Civilians caught between pro-government and opposition forces in the Somali capital fled their homes Tuesday as the heavily armed rivals reinforced their positions after clashes that left three dead.
Mogadishu is witnessing its worst political violence in years after elections were delayed and the president extended his mandate despite warnings that doing so risked instability in the fragile country.
Months of talks backed by the United Nations failed to overcome the election impasse and the dispute turned violent Sunday as forces loyal to the president traded gunfire with fighters allied to his political rivals.
UN Secretary-General Antonio Guterres called on all parties to refrain from further violence while the United States, a key ally, warned of sanctions if negotiations for elections did not urgently resume.
Police said Monday that three people — two police officers and one opposition soldier — were killed in the skirmishes as the warring sides barricaded roads and guarded their territory with trucks mounted with machine guns.
Tensions remained high Tuesday as civilians in some Mogadishu districts began evacuating their homes, piling their belongings into rickshaws or donkey carts ahead of feared return to violence.
“This is a horrible situation Mogadishu is facing today. People are fleeing their houses because of this increased military tension”, said Said Ali, a witness.
– ‘Fear for our lives’ –
Residents in Siigaale, a neighbourhood in southern Mogadishu, said opposition reinforcements arrived overnight and had taken up positions not far from government troops.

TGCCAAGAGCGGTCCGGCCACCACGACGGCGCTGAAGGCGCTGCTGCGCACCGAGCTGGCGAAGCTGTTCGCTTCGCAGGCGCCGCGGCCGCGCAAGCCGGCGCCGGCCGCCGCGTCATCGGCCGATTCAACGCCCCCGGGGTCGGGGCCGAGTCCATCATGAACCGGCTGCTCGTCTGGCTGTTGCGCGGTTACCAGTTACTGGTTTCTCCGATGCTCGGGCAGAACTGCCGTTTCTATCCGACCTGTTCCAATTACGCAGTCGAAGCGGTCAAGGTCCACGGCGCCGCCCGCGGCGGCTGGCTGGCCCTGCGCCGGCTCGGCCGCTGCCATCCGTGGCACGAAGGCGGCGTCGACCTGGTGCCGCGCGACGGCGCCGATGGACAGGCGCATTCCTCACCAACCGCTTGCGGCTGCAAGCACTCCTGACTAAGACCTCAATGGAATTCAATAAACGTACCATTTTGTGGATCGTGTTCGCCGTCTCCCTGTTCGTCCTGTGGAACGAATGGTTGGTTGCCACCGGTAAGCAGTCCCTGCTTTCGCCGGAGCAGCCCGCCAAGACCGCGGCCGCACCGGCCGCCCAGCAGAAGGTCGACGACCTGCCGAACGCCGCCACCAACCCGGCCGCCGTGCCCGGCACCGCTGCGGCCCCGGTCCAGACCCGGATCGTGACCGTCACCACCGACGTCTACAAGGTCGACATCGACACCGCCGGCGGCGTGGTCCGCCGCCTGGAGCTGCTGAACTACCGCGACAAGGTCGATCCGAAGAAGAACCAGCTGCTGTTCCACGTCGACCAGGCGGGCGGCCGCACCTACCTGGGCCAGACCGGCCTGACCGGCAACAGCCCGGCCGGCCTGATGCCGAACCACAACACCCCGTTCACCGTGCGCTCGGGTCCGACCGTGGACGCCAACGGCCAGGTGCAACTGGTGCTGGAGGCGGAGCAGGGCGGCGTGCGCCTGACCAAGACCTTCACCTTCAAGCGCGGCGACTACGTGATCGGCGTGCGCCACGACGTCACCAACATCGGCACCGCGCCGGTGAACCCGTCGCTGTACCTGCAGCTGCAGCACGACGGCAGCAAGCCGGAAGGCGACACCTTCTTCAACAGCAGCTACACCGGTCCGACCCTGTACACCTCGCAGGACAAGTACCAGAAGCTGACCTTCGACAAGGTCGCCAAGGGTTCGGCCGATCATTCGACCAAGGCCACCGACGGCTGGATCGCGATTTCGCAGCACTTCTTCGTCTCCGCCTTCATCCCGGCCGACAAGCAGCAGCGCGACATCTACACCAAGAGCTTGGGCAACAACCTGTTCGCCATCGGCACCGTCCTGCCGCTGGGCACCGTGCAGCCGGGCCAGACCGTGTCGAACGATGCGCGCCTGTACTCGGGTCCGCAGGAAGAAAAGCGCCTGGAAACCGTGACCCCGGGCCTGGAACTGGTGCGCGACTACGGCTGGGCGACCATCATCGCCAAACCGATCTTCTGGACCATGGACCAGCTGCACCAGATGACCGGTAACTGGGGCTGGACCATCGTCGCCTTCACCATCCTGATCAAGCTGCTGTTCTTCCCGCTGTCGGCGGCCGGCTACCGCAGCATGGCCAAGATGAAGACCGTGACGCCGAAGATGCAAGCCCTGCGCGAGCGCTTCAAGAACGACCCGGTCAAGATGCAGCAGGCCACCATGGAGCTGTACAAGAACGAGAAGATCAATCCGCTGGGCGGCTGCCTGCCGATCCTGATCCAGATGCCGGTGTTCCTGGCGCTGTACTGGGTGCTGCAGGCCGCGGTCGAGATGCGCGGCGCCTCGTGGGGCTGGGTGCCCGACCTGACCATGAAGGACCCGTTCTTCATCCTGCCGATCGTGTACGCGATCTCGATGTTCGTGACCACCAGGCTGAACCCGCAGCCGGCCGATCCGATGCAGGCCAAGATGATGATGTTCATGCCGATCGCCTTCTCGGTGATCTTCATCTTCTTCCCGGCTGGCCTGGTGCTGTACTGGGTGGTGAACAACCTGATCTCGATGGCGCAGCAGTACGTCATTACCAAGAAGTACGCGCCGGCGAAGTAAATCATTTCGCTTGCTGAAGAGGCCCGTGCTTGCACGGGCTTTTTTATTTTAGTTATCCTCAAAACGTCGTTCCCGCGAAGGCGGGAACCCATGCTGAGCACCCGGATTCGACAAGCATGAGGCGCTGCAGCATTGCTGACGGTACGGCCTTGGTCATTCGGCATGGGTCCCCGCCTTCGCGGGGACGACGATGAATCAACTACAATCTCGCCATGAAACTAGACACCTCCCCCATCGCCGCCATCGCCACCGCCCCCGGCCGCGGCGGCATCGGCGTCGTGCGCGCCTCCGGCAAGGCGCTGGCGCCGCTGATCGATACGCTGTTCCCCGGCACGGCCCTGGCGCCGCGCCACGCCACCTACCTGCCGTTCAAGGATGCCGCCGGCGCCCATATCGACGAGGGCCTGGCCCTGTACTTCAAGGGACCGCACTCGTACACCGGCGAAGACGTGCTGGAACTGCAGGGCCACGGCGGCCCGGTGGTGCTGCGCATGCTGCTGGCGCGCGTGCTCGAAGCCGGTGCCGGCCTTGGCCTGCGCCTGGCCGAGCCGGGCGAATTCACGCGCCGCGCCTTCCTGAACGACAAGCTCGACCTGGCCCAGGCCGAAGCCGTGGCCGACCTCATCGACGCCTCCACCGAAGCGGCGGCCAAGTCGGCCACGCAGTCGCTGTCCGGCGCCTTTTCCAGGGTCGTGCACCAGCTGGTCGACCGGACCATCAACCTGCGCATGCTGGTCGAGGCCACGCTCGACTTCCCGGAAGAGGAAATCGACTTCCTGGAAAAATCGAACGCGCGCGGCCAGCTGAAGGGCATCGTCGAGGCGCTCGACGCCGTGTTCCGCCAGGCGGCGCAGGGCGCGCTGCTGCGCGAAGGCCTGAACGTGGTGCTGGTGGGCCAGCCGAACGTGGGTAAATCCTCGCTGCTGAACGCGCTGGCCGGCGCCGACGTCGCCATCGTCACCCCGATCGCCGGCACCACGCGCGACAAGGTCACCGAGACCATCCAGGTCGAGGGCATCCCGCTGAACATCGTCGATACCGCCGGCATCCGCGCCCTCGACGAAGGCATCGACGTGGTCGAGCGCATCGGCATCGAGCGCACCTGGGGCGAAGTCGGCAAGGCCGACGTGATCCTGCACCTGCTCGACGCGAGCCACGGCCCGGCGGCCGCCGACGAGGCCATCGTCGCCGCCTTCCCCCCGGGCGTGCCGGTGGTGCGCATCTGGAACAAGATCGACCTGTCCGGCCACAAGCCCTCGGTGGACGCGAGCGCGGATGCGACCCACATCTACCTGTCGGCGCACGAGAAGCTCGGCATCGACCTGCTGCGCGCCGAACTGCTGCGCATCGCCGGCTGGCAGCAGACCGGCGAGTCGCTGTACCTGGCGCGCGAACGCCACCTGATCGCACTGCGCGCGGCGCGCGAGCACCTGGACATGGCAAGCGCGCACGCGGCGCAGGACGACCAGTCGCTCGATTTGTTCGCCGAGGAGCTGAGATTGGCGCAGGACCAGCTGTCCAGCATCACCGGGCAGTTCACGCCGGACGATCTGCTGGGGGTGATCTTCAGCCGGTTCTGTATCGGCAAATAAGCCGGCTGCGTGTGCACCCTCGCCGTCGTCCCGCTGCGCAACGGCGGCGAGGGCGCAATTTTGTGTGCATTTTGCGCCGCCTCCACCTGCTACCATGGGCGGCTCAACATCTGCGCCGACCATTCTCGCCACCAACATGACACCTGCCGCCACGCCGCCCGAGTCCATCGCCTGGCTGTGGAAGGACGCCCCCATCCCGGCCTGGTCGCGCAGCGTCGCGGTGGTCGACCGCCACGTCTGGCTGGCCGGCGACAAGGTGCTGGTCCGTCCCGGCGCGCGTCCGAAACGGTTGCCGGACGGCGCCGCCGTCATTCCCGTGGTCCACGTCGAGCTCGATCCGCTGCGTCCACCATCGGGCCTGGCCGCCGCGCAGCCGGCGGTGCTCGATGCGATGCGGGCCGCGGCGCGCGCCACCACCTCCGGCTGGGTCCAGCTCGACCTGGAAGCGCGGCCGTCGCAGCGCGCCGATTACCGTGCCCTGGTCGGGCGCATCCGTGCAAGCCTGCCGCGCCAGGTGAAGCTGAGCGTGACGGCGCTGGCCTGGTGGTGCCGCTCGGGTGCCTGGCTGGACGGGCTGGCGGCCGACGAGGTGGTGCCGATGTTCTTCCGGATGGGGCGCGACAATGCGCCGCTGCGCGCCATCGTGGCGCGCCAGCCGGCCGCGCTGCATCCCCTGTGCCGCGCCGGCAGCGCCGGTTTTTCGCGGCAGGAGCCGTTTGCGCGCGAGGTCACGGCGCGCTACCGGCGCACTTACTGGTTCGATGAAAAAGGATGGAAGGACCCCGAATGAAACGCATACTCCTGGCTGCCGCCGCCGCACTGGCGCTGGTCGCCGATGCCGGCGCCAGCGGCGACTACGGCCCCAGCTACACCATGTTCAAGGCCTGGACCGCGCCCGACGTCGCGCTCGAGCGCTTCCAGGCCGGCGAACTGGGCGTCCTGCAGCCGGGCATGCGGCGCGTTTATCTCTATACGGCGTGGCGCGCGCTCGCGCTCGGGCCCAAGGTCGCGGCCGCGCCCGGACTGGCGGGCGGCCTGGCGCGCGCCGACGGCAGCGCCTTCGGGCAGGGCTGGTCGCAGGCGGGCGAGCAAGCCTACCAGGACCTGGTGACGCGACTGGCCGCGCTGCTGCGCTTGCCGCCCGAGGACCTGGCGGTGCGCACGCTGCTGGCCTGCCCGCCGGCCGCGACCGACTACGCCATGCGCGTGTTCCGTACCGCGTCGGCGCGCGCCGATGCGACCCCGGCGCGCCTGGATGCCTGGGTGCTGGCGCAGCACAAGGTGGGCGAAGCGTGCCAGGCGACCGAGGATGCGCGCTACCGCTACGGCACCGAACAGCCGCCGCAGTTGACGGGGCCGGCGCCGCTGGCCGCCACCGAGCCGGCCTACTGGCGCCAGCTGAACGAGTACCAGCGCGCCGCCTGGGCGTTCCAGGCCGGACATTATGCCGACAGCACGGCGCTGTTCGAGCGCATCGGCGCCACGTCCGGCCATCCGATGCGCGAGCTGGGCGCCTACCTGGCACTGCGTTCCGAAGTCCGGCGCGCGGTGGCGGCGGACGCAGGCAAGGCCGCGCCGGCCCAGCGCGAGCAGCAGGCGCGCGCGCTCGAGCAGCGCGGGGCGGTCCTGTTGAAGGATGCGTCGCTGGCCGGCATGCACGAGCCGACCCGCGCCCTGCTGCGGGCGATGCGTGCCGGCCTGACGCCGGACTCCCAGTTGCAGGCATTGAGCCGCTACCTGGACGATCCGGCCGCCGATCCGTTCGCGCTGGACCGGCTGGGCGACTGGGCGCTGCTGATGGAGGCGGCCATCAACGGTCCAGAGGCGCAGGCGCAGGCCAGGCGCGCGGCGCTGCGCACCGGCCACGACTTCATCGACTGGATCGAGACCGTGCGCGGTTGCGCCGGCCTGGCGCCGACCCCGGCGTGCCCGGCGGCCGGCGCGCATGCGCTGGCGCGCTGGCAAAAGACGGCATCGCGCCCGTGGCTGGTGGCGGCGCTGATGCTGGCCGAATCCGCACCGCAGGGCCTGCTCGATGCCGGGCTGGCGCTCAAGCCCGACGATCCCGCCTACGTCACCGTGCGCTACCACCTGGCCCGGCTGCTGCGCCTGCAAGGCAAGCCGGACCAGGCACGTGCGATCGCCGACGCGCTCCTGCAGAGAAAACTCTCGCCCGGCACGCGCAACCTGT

“We fear for our lives… We have decided to get out of here before it is too late,” said Shamis Ahmed, a mother of five her abandoned her home.
Tensions had been rising in the capital since February when President Mohamed Abdullahi Mohamed’s term expired before elections were held, and street protests against his rule were broken up with gunfire.
Earlier this month the president, better known by his nickname Farmajo, signed a law extending his mandate by two years, further angering his political opponents who declared the measure unconstitutional.
Analysts have warned that the political crisis risks splintering Somalia’s security forces along clan lines, and say soldiers from the national army have already been entering the capital to fight for their respective opposition leaders.
The fragile nation has not had an effective central government since the collapse of a military regime in 1991 led to decades of civil war and lawlessness fuelled by clan conflicts.
For more than a decade conflict has centred on an Islamist insurgency by the Al-Qaeda-linked Al-Shabaab. Observers have warned the latest crisis distracts from the fight against the militants, who control swathes of Somali territory.